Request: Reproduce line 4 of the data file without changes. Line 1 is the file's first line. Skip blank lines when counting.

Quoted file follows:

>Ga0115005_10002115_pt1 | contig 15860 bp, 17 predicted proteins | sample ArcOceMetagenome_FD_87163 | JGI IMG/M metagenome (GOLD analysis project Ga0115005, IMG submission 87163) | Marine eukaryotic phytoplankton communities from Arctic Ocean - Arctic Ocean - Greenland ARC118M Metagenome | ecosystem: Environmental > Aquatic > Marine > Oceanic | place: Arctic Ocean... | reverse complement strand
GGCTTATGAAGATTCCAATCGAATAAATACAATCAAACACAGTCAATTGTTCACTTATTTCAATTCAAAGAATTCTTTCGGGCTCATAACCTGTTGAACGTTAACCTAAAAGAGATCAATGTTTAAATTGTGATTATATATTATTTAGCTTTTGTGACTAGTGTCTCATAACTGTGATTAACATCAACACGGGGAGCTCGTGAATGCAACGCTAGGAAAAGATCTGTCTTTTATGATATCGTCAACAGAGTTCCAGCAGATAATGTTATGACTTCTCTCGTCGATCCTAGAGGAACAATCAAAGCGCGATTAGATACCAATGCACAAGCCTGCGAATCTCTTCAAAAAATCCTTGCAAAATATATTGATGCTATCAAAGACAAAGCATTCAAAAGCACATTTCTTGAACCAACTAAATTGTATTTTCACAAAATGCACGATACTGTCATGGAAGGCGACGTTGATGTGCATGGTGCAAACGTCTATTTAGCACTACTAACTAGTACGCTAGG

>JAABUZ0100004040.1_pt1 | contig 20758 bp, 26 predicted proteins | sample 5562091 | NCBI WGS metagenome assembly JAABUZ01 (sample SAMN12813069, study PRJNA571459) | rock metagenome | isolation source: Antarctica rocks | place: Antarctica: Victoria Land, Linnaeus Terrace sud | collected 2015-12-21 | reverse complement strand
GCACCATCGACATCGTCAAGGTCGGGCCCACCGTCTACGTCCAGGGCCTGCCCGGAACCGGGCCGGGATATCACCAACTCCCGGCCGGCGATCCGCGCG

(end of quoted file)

GCACCATCGACATCGTCAAGGTCGGGCCCACCGTCTACGTCCAGGGCCTGCCCGGAACCGGGCCGGGATATCACCAACTCCCGGCCGGCGATCCGCGCG